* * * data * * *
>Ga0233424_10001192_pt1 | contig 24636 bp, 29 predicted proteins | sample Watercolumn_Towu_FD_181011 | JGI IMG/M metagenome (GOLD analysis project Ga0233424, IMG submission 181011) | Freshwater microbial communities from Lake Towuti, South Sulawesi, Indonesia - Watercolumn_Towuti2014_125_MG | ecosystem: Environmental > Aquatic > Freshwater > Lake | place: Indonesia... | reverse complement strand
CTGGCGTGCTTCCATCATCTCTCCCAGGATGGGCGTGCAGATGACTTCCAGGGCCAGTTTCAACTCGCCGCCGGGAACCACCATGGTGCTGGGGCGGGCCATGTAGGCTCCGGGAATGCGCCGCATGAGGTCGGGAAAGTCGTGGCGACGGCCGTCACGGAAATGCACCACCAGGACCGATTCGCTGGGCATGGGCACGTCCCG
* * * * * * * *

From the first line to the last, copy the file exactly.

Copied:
>Ga0233424_10001192_pt1 | contig 24636 bp, 29 predicted proteins | sample Watercolumn_Towu_FD_181011 | JGI IMG/M metagenome (GOLD analysis project Ga0233424, IMG submission 181011) | Freshwater microbial communities from Lake Towuti, South Sulawesi, Indonesia - Watercolumn_Towuti2014_125_MG | ecosystem: Environmental > Aquatic > Freshwater > Lake | place: Indonesia... | reverse complement strand
CTGGCGTGCTTCCATCATCTCTCCCAGGATGGGCGTGCAGATGACTTCCAGGGCCAGTTTCAACTCGCCGCCGGGAACCACCATGGTGCTGGGGCGGGCCATGTAGGCTCCGGGAATGCGCCGCATGAGGTCGGGAAAGTCGTGGCGACGGCCGTCACGGAAATGCACCACCAGGACCGATTCGCTGGGCATGGGCACGTCCCG